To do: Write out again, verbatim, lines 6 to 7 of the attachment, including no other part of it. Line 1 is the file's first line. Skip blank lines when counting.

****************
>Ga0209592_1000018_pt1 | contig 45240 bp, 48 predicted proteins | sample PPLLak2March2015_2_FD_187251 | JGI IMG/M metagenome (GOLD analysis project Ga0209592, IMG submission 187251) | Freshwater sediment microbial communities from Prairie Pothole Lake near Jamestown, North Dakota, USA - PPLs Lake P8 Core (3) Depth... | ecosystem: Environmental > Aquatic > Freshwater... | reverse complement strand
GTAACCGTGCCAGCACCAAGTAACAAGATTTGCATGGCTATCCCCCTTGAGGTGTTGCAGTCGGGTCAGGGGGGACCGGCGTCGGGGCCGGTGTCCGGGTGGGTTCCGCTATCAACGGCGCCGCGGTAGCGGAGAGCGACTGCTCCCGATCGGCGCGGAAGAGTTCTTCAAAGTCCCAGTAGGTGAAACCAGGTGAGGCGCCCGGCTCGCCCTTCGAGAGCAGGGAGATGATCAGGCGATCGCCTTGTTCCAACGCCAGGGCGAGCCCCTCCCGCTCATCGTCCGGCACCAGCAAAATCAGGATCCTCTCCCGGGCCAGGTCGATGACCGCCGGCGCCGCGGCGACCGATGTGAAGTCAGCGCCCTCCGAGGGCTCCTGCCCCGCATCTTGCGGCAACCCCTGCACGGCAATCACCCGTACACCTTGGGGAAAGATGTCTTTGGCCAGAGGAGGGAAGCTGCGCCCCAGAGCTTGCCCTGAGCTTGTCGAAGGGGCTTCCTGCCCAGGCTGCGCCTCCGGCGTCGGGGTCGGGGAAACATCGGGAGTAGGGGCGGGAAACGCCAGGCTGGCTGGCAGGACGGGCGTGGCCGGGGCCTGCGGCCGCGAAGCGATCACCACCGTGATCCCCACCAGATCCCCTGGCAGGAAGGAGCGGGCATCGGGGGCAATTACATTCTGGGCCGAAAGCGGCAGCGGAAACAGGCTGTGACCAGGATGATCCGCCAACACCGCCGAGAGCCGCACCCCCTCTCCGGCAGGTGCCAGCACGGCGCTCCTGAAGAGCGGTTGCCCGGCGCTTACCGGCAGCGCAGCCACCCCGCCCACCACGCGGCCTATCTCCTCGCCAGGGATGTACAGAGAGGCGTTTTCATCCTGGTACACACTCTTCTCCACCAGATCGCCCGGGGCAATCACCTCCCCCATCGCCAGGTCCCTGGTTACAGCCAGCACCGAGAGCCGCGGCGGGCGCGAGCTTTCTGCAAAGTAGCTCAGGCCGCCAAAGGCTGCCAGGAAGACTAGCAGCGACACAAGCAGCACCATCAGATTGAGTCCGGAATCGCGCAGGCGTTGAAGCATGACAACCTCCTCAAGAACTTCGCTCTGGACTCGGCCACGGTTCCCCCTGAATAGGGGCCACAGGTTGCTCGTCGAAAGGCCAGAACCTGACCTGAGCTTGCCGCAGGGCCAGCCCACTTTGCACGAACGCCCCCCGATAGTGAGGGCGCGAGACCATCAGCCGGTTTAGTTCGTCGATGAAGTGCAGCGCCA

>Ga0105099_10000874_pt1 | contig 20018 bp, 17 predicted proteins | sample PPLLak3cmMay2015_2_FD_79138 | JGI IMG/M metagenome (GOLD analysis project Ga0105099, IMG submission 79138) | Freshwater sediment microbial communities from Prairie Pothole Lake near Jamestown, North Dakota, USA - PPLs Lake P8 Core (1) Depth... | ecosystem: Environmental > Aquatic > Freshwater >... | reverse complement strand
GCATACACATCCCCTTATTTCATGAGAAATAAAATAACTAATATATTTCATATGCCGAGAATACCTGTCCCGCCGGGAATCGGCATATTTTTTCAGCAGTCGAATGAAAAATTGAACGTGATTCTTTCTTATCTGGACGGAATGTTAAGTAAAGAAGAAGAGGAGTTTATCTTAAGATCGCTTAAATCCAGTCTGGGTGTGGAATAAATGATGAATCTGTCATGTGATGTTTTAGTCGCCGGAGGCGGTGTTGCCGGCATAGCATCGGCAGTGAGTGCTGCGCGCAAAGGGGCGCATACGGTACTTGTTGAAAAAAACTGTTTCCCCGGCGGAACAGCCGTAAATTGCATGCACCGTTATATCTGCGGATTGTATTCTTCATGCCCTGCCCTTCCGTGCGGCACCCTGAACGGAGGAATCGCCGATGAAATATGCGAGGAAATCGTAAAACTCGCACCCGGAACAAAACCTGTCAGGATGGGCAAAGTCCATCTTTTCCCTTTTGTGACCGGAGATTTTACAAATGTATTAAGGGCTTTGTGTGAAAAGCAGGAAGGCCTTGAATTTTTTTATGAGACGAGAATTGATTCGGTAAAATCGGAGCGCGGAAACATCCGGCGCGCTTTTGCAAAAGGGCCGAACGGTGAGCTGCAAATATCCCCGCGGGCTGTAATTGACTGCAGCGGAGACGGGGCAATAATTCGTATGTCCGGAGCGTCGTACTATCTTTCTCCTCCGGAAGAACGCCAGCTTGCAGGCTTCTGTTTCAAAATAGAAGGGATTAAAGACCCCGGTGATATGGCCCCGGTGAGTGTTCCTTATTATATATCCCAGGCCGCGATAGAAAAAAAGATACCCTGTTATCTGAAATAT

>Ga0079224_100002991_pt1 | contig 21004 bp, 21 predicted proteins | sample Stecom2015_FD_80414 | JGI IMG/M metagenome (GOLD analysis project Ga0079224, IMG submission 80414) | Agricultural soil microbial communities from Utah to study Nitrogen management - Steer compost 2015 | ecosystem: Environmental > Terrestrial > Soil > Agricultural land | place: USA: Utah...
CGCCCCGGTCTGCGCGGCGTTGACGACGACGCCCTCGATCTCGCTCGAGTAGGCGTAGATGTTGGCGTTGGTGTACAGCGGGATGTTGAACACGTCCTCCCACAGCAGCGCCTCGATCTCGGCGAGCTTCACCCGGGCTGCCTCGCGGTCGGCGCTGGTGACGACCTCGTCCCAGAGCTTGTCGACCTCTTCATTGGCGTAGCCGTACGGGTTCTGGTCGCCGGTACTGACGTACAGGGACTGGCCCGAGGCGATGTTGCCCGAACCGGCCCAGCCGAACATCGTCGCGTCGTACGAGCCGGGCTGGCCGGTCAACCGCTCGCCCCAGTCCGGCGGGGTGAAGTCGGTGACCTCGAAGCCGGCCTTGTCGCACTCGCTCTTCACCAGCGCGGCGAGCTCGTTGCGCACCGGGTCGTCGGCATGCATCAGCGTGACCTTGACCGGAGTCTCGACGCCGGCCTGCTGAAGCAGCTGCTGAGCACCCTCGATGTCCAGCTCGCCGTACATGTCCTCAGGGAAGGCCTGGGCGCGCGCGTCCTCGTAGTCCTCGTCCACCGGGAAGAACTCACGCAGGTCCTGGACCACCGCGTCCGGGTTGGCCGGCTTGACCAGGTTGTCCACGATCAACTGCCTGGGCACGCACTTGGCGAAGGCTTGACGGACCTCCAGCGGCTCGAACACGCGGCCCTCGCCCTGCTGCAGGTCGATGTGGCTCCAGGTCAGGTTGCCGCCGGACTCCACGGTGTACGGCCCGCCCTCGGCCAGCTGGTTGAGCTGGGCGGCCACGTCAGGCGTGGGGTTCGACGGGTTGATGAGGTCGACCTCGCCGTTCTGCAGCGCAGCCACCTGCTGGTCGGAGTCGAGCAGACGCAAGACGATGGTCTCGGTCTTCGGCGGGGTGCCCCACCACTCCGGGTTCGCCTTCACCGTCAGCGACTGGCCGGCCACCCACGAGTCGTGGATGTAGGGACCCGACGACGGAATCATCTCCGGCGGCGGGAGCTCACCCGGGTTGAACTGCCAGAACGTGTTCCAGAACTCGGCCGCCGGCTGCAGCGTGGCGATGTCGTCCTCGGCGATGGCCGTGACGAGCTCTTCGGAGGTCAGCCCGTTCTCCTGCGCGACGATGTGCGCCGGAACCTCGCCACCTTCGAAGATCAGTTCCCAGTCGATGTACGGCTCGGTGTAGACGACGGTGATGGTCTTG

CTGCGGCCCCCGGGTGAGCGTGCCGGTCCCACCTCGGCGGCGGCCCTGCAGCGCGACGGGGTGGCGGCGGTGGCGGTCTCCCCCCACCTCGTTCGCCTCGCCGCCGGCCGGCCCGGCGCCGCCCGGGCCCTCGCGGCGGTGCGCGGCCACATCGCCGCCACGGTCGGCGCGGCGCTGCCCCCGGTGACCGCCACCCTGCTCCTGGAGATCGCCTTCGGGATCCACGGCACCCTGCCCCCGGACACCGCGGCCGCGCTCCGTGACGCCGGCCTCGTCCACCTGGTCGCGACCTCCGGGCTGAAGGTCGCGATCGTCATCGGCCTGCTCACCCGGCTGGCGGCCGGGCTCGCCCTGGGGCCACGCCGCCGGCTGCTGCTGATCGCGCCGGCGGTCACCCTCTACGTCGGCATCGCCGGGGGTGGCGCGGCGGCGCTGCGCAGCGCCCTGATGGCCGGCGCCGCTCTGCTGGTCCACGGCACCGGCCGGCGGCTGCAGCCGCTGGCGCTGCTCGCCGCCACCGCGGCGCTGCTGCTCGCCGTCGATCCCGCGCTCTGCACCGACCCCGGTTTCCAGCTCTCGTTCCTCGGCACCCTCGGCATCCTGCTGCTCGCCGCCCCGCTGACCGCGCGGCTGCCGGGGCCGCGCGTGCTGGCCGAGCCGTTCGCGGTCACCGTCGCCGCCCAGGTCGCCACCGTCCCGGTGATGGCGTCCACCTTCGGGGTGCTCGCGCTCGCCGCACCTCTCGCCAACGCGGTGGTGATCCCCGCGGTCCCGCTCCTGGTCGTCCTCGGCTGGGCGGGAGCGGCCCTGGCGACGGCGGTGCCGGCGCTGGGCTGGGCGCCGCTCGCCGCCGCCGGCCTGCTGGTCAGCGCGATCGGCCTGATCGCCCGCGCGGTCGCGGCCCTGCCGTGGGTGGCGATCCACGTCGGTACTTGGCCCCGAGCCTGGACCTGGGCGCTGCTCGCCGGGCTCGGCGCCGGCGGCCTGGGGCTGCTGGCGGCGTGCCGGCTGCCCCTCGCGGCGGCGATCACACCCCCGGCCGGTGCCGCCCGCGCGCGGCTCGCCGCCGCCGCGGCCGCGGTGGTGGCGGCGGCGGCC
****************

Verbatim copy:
CGCCCCGGTCTGCGCGGCGTTGACGACGACGCCCTCGATCTCGCTCGAGTAGGCGTAGATGTTGGCGTTGGTGTACAGCGGGATGTTGAACACGTCCTCCCACAGCAGCGCCTCGATCTCGGCGAGCTTCACCCGGGCTGCCTCGCGGTCGGCGCTGGTGACGACCTCGTCCCAGAGCTTGTCGACCTCTTCATTGGCGTAGCCGTACGGGTTCTGGTCGCCGGTACTGACGTACAGGGACTGGCCCGAGGCGATGTTGCCCGAACCGGCCCAGCCGAACATCGTCGCGTCGTACGAGCCGGGCTGGCCGGTCAACCGCTCGCCCCAGTCCGGCGGGGTGAAGTCGGTGACCTCGAAGCCGGCCTTGTCGCACTCGCTCTTCACCAGCGCGGCGAGCTCGTTGCGCACCGGGTCGTCGGCATGCATCAGCGTGACCTTGACCGGAGTCTCGACGCCGGCCTGCTGAAGCAGCTGCTGAGCACCCTCGATGTCCAGCTCGCCGTACATGTCCTCAGGGAAGGCCTGGGCGCGCGCGTCCTCGTAGTCCTCGTCCACCGGGAAGAACTCACGCAGGTCCTGGACCACCGCGTCCGGGTTGGCCGGCTTGACCAGGTTGTCCACGATCAACTGCCTGGGCACGCACTTGGCGAAGGCTTGACGGACCTCCAGCGGCTCGAACACGCGGCCCTCGCCCTGCTGCAGGTCGATGTGGCTCCAGGTCAGGTTGCCGCCGGACTCCACGGTGTACGGCCCGCCCTCGGCCAGCTGGTTGAGCTGGGCGGCCACGTCAGGCGTGGGGTTCGACGGGTTGATGAGGTCGACCTCGCCGTTCTGCAGCGCAGCCACCTGCTGGTCGGAGTCGAGCAGACGCAAGACGATGGTCTCGGTCTTCGGCGGGGTGCCCCACCACTCCGGGTTCGCCTTCACCGTCAGCGACTGGCCGGCCACCCACGAGTCGTGGATGTAGGGACCCGACGACGGAATCATCTCCGGCGGCGGGAGCTCACCCGGGTTGAACTGCCAGAACGTGTTCCAGAACTCGGCCGCCGGCTGCAGCGTGGCGATGTCGTCCTCGGCGATGGCCGTGACGAGCTCTTCGGAGGTCAGCCCGTTCTCCTGCGCGACGATGTGCGCCGGAACCTCGCCACCTTCGAAGATCAGTTCCCAGTCGATGTACGGCTCGGTGTAGACGACGGTGATGGTCTTG

CTGCGGCCCCCGGGTGAGCGTGCCGGTCCCACCTCGGCGGCGGCCCTGCAGCGCGACGGGGTGGCGGCGGTGGCGGTCTCCCCCCACCTCGTTCGCCTCGCCGCCGGCCGGCCCGGCGCCGCCCGGGCCCTCGCGGCGGTGCGCGGCCACATCGCCGCCACGGTCGGCGCGGCGCTGCCCCCGGTGACCGCCACCCTGCTCCTGGAGATCGCCTTCGGGATCCACGGCACCCTGCCCCCGGACACCGCGGCCGCGCTCCGTGACGCCGGCCTCGTCCACCTGGTCGCGACCTCCGGGCTGAAGGTCGCGATCGTCATCGGCCTGCTCACCCGGCTGGCGGCCGGGCTCGCCCTGGGGCCACGCCGCCGGCTGCTGCTGATCGCGCCGGCGGTCACCCTCTACGTCGGCATCGCCGGGGGTGGCGCGGCGGCGCTGCGCAGCGCCCTGATGGCCGGCGCCGCTCTGCTGGTCCACGGCACCGGCCGGCGGCTGCAGCCGCTGGCGCTGCTCGCCGCCACCGCGGCGCTGCTGCTCGCCGTCGATCCCGCGCTCTGCACCGACCCCGGTTTCCAGCTCTCGTTCCTCGGCACCCTCGGCATCCTGCTGCTCGCCGCCCCGCTGACCGCGCGGCTGCCGGGGCCGCGCGTGCTGGCCGAGCCGTTCGCGGTCACCGTCGCCGCCCAGGTCGCCACCGTCCCGGTGATGGCGTCCACCTTCGGGGTGCTCGCGCTCGCCGCACCTCTCGCCAACGCGGTGGTGATCCCCGCGGTCCCGCTCCTGGTCGTCCTCGGCTGGGCGGGAGCGGCCCTGGCGACGGCGGTGCCGGCGCTGGGCTGGGCGCCGCTCGCCGCCGCCGGCCTGCTGGTCAGCGCGATCGGCCTGATCGCCCGCGCGGTCGCGGCCCTGCCGTGGGTGGCGATCCACGTCGGTACTTGGCCCCGAGCCTGGACCTGGGCGCTGCTCGCCGGGCTCGGCGCCGGCGGCCTGGGGCTGCTGGCGGCGTGCCGGCTGCCCCTCGCGGCGGCGATCACACCCCCGGCCGGTGCCGCCCGCGCGCGGCTCGCCGCCGCCGCGGCCGCGGTGGTGGCGGCGGCGGCC